Heavy afternoon rain in multiple areas across Singapore

SINGAPORE – Heavy rain for the second consecutive day raised water levels in drains and canals across Singapore to near capacity on Sunday afternoon (Nov 22), although there was no repeat of the flooding on major roads that occurred earlier this month.

National water agency PUB issued flood warnings for 12 locations around the island in a one-hour span from around 3.30pm to 4.30pm. These included Serangoon Avenue 2, Yio Chu Kang Road, Choa Chu Kang Avenue 1 and Sime Darby Centre.

Water levels in drains and canals at these locations had reached at least 90 per cent capacity, with PUB advising the public to avoid the areas for the next hour.

The Straits Times also observed ponding at several locations in Tampines, such as on the walkways along Tampines Central 3 and at Sun Plaza Park, as well as in Pasir Ris.

This was the second day in a row that the PUB had issued flood warnings in the wake of heavy rain. On Saturday, it warned of potential floods in Upper Payar Lebar Road and Seletar Road.

The National Environment Agency (NEA) had also forecast heavy rain on both Saturday and Sunday afternoons.

The Meteorological Service Singapore (MSS) said last Tuesday (Nov 17) that more wet weather is expected for the second half of November, as the monsoon rain band is forecast to remain over the South-east Asia region.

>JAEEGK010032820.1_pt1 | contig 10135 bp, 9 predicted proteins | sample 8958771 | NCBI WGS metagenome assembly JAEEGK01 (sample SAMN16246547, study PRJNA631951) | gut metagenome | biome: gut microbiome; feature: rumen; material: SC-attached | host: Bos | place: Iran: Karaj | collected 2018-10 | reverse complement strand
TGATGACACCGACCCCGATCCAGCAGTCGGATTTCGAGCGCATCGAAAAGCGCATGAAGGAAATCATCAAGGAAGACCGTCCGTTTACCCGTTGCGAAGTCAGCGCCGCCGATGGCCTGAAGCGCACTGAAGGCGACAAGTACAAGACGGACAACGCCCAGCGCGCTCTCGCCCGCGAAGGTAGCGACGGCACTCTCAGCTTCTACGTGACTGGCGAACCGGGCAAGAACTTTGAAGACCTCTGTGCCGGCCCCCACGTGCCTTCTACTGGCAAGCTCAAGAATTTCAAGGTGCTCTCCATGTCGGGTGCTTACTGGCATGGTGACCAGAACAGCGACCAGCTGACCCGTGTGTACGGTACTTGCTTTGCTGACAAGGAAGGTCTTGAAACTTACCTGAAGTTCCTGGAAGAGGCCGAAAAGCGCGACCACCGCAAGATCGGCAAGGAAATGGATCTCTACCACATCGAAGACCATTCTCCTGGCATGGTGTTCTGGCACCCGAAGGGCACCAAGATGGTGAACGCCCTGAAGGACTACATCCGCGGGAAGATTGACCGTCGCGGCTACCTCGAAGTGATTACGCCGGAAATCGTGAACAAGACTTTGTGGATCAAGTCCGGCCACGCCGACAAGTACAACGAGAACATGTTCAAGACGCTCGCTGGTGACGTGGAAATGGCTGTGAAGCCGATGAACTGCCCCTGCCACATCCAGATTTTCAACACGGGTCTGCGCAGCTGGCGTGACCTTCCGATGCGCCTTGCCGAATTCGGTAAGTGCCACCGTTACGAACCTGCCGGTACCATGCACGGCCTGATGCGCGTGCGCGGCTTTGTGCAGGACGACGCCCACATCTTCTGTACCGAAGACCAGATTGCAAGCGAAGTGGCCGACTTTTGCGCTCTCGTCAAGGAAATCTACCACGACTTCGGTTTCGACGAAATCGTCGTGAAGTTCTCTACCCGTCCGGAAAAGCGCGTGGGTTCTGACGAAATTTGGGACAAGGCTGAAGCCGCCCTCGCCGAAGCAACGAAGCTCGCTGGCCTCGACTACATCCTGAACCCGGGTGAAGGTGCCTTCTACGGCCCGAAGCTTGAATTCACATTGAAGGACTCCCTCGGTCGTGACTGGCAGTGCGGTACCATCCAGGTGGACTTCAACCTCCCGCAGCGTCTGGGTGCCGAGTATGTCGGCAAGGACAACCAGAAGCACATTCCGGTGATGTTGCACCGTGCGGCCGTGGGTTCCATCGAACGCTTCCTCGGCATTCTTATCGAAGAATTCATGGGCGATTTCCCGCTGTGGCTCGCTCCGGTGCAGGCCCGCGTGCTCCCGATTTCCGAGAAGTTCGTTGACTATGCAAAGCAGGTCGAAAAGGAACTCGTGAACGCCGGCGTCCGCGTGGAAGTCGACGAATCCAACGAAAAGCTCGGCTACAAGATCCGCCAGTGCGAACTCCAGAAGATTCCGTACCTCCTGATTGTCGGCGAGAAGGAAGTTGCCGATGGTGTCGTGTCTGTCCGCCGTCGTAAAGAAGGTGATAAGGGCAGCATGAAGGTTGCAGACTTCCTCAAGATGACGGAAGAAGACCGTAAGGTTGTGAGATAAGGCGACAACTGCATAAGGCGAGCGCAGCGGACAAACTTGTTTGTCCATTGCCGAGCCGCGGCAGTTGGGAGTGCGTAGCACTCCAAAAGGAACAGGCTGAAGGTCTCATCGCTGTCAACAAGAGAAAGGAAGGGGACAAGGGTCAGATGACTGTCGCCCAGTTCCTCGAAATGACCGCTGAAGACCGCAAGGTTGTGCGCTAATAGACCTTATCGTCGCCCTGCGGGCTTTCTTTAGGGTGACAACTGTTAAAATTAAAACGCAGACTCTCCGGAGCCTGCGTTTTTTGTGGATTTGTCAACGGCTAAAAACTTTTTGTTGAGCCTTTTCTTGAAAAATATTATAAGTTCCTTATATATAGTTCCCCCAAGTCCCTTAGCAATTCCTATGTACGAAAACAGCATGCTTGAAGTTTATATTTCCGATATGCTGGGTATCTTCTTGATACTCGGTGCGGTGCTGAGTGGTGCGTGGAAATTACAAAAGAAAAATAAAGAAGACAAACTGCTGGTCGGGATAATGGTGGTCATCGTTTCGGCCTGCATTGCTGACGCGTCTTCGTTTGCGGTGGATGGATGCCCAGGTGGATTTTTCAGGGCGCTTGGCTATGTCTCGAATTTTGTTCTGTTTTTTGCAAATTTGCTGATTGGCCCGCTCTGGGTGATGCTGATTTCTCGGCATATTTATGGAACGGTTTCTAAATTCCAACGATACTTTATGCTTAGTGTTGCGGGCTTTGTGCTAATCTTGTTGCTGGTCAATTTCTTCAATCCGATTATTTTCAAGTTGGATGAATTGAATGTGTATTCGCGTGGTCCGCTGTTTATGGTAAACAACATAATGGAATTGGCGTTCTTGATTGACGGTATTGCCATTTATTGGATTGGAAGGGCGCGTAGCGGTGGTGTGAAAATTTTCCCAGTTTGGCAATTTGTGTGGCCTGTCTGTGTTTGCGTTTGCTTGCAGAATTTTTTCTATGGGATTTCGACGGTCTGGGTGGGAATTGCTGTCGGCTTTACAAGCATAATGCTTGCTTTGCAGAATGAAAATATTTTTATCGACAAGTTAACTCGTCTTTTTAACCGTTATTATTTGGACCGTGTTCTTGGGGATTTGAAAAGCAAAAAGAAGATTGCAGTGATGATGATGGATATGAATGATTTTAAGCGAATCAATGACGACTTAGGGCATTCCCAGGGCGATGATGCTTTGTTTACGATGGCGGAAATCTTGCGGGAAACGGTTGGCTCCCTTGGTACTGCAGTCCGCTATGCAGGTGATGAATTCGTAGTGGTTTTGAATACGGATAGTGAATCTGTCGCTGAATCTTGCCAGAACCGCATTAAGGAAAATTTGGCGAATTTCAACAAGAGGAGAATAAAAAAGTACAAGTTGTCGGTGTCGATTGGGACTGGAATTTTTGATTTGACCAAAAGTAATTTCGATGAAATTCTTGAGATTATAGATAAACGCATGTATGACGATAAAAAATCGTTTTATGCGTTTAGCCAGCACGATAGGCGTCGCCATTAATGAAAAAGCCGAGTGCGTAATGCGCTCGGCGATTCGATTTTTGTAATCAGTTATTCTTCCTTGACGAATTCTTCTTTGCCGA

Widespread thundery showers and gusty winds are also expected on a few days between the predawn hours and early morning.

On the whole, rainfall for this month is forecast to be above average over most parts of Singapore.

On Nov 2, flash floods lasting for about half an hour broke out in Upper Paya Lebar Road, Lorong Gambir and Mount Vernon Road.

A tree fell in MacPherson Road towards Paya Lebar, causing it to be impassable.

The PUB said then that the heaviest rainfall of around 131.4mm recorded at Tai Seng from 2.40pm to 6.10 pm was more than half of Singapore’s average monthly rainfall in November.

The intense thundery shower that day was the result of strong solar heating of land areas coupled with the convergence of winds over Singapore, the MSS said.

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